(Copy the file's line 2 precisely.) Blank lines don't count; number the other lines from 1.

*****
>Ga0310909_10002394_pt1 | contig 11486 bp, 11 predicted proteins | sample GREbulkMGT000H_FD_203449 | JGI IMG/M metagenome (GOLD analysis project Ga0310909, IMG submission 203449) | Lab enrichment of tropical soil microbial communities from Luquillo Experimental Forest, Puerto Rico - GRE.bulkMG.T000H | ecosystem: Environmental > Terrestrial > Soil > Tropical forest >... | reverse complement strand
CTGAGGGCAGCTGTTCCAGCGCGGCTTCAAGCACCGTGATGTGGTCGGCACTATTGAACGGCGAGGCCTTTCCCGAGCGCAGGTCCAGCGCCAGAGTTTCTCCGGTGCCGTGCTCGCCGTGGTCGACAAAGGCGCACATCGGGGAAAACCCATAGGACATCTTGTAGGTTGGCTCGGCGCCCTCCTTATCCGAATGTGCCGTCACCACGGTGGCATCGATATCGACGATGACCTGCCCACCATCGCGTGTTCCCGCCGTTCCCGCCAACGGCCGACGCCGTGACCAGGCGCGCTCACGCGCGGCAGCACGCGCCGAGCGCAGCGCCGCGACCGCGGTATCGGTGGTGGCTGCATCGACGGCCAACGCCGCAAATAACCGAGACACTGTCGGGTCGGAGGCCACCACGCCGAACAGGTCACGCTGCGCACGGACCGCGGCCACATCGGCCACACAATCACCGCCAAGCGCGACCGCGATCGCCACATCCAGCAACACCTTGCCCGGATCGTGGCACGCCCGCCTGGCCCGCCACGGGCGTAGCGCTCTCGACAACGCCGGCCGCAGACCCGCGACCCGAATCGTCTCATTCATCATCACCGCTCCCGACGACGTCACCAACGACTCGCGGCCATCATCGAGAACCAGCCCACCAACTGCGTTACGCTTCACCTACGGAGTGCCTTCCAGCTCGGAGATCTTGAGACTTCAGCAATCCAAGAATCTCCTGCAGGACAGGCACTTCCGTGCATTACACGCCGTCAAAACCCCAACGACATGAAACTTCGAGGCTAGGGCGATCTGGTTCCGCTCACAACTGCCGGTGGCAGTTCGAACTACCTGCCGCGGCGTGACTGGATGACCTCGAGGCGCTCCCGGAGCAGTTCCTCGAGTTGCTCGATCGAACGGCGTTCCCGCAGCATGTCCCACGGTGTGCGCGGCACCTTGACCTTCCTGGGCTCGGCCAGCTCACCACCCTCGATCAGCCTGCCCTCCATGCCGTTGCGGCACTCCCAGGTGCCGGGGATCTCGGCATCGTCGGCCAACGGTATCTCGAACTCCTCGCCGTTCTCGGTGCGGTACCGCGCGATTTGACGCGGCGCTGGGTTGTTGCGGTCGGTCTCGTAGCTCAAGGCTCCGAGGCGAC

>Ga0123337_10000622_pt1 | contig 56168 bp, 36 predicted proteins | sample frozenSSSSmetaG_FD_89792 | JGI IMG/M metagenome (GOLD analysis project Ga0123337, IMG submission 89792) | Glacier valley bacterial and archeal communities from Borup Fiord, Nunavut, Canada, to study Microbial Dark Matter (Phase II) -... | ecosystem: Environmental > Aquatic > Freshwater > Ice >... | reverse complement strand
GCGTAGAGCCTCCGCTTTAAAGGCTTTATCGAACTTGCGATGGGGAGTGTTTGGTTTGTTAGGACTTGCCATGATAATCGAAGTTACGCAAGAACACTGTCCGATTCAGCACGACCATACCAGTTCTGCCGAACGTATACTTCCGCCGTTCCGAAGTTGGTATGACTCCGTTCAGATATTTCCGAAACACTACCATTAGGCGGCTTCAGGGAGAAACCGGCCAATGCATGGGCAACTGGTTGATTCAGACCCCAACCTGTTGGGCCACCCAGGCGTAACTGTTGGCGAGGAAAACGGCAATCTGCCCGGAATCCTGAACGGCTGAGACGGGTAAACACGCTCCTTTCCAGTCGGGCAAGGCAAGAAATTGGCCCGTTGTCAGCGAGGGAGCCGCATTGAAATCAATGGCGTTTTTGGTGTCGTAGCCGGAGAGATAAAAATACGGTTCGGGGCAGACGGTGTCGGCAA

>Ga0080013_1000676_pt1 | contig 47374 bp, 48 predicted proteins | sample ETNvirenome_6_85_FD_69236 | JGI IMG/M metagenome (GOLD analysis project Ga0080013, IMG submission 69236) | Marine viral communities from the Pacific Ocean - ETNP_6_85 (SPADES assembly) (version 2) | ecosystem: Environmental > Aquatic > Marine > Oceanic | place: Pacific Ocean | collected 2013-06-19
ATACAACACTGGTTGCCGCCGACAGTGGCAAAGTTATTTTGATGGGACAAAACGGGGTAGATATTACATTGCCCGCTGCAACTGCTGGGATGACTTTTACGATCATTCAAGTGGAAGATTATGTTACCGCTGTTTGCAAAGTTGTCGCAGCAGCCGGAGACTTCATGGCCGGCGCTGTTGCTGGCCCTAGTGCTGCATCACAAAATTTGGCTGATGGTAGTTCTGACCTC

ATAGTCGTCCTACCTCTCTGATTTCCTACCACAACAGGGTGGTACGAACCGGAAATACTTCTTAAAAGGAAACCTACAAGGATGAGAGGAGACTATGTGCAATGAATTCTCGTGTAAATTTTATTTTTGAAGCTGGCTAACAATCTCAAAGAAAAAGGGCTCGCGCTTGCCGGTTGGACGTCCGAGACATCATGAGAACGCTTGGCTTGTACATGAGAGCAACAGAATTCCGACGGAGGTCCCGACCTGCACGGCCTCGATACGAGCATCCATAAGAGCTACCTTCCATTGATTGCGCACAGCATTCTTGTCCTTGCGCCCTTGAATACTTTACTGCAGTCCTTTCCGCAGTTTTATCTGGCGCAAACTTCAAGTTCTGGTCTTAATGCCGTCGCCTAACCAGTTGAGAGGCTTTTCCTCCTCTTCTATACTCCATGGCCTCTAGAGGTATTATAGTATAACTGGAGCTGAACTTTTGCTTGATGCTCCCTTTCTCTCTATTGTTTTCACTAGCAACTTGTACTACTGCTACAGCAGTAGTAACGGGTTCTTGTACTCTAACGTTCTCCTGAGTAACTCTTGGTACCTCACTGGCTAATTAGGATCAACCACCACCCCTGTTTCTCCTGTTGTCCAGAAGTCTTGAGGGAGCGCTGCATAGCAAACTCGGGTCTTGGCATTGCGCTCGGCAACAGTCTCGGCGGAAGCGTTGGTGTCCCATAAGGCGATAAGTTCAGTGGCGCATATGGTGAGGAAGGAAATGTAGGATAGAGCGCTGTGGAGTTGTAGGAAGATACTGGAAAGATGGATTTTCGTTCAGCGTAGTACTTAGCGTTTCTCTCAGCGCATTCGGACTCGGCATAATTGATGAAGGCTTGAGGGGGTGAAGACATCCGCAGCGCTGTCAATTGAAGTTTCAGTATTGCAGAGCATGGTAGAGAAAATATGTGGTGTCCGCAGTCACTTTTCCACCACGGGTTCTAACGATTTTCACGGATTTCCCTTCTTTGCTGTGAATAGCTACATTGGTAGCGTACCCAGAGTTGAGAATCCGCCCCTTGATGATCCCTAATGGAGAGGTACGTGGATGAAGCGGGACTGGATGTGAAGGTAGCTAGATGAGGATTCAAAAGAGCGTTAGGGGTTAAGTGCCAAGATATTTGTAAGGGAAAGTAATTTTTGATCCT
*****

CTGAGGGCAGCTGTTCCAGCGCGGCTTCAAGCACCGTGATGTGGTCGGCACTATTGAACGGCGAGGCCTTTCCCGAGCGCAGGTCCAGCGCCAGAGTTTCTCCGGTGCCGTGCTCGCCGTGGTCGACAAAGGCGCACATCGGGGAAAACCCATAGGACATCTTGTAGGTTGGCTCGGCGCCCTCCTTATCCGAATGTGCCGTCACCACGGTGGCATCGATATCGACGATGACCTGCCCACCATCGCGTGTTCCCGCCGTTCCCGCCAACGGCCGACGCCGTGACCAGGCGCGCTCACGCGCGGCAGCACGCGCCGAGCGCAGCGCCGCGACCGCGGTATCGGTGGTGGCTGCATCGACGGCCAACGCCGCAAATAACCGAGACACTGTCGGGTCGGAGGCCACCACGCCGAACAGGTCACGCTGCGCACGGACCGCGGCCACATCGGCCACACAATCACCGCCAAGCGCGACCGCGATCGCCACATCCAGCAACACCTTGCCCGGATCGTGGCACGCCCGCCTGGCCCGCCACGGGCGTAGCGCTCTCGACAACGCCGGCCGCAGACCCGCGACCCGAATCGTCTCATTCATCATCACCGCTCCCGACGACGTCACCAACGACTCGCGGCCATCATCGAGAACCAGCCCACCAACTGCGTTACGCTTCACCTACGGAGTGCCTTCCAGCTCGGAGATCTTGAGACTTCAGCAATCCAAGAATCTCCTGCAGGACAGGCACTTCCGTGCATTACACGCCGTCAAAACCCCAACGACATGAAACTTCGAGGCTAGGGCGATCTGGTTCCGCTCACAACTGCCGGTGGCAGTTCGAACTACCTGCCGCGGCGTGACTGGATGACCTCGAGGCGCTCCCGGAGCAGTTCCTCGAGTTGCTCGATCGAACGGCGTTCCCGCAGCATGTCCCACGGTGTGCGCGGCACCTTGACCTTCCTGGGCTCGGCCAGCTCACCACCCTCGATCAGCCTGCCCTCCATGCCGTTGCGGCACTCCCAGGTGCCGGGGATCTCGGCATCGTCGGCCAACGGTATCTCGAACTCCTCGCCGTTCTCGGTGCGGTACCGCGCGATTTGACGCGGCGCTGGGTTGTTGCGGTCGGTCTCGTAGCTCAAGGCTCCGAGGCGAC